‘I am deeply saddened,’ Biden says of quake disaster

Posted February 6, 2023 at 10:24 AM EST

The U.S. is offering condolences and aid in response to the earthquake disaster, as President Biden issued a message stating, “I am deeply saddened by the loss of life and devastation” in Turkey and Syria.

Biden said in a tweet that he has directed his administration to monitor the situation closely, to coordinate with Turkish officials and to “provide any and all needed assistance.”

The U.S. aid response “is already underway” in Turkey, Secretary of State Antony Blinken said in a statement issued by the State Department. And in Syria, he added, humanitarian groups that are supported by the U.S. are also responding to the earthquake emergency there.

Acknowledging the massive scope of the human losses and physical damage, Blinken added that the U.S. will do everything it can to help in the days, weeks, and months ahead.

The U.S. response will include USAID — the U.S. Agency for International Development — and other federal agencies, national security adviser Jake Sullivan said earlier Monday.

Just In

Death toll now above 2,300 as search and rescue efforts continue

Posted February 6, 2023 at 10:07 AM EST

The Associated Press reports the death toll has risen above 2,300.

It's been about 12 hours since the initial earthquake struck in Turkey's southeastern province of Kahramanmaras. Rescue workers believe there are hundreds of people still trapped in rubble after 2,800 buildings reportedly collapsed.

At least 1,498 of the deaths were reported in Turkey, with another 783 in Syria.

Just In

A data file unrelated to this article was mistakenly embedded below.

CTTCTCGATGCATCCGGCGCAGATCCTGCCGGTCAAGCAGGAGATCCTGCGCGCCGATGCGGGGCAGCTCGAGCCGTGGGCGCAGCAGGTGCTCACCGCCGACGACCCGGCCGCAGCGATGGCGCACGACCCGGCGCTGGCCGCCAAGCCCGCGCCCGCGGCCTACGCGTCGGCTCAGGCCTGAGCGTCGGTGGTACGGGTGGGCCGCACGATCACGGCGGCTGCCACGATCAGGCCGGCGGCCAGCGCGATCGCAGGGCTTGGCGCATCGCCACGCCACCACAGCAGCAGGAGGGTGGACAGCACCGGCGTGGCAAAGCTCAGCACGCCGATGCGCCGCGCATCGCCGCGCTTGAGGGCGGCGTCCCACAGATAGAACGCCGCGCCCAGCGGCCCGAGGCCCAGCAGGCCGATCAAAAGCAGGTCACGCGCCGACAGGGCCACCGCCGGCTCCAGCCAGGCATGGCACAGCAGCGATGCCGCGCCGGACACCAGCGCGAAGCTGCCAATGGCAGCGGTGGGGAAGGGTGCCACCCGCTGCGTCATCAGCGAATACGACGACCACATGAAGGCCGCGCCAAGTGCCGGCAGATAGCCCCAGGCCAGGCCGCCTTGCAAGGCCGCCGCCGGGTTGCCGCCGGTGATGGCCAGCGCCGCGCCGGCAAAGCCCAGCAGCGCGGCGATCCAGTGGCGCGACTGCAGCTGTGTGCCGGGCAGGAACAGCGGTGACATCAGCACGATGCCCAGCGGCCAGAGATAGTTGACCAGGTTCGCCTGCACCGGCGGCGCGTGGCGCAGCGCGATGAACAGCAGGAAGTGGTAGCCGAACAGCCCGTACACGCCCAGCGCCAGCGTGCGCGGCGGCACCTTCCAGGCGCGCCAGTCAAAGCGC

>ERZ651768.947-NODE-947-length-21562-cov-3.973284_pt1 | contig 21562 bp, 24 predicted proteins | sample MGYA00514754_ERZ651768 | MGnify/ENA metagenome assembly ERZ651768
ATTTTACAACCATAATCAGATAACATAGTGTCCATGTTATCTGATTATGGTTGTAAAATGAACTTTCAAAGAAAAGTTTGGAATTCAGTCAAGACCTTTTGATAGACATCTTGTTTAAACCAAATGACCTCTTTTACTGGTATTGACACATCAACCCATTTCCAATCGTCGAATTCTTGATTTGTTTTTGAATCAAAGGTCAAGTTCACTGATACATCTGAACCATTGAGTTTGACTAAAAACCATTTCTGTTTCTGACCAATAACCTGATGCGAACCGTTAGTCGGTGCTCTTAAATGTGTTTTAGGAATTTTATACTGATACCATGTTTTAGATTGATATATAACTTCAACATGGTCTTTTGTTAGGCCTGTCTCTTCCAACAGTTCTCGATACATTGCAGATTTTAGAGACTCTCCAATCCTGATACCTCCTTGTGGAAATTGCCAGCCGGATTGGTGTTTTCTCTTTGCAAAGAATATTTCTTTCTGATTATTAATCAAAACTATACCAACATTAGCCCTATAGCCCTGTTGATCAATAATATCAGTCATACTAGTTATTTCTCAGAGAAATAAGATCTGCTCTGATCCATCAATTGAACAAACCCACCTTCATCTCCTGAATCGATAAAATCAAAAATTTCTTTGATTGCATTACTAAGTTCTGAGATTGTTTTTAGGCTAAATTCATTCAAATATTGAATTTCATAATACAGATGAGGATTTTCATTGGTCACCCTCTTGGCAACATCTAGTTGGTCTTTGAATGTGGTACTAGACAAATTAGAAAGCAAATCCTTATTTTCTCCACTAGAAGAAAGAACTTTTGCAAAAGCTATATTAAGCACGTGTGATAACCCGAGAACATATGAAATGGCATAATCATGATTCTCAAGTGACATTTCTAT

A Turkish TV news crew captured the moment a major aftershock hit

Posted February 6, 2023 at 10:01 AM EST

A video clip circulating on social media provides a harrowing account of the moment a major aftershock struck Turkey today.

The shock, measuring 7.5 in magnitude, struck approximately nine hours later and 60 miles to the southwest of the first, 7.8-magnitude quake.

The video shows a camera crew surveying the damage from the first quake, then running away in panic as buildings collapse behind them, sending huge clouds of dust billowing into the air.

The reporter featured in the video, Yuksel Akalan, kept reporting on the scene, at one point carrying a child away from the rubble.

War-torn Ukraine will send rescue workers to Turkey

Posted February 6, 2023 at 9:51 AM EST

For nearly a year, Ukraine has sought aid and assistance from other countries as it defends itself against Russia's invasion. Now the war-torn country is offering help to Turkey, its neighbor across the Black Sea.

Ukrainian officials shared condolences and messages of support on social media in the wake of the devastating earthquake.

President Volodymyr Zelenskyy tweeted out his condolences to Turkish President Recep Tayyip Erdogan, the Turkish people and the families of those injured.

"We stand with the people of Turkey in this difficult time," he wrote, according to Twitter's English translation. "We are ready to provide the necessary assistance to overcome the consequences of the disaster."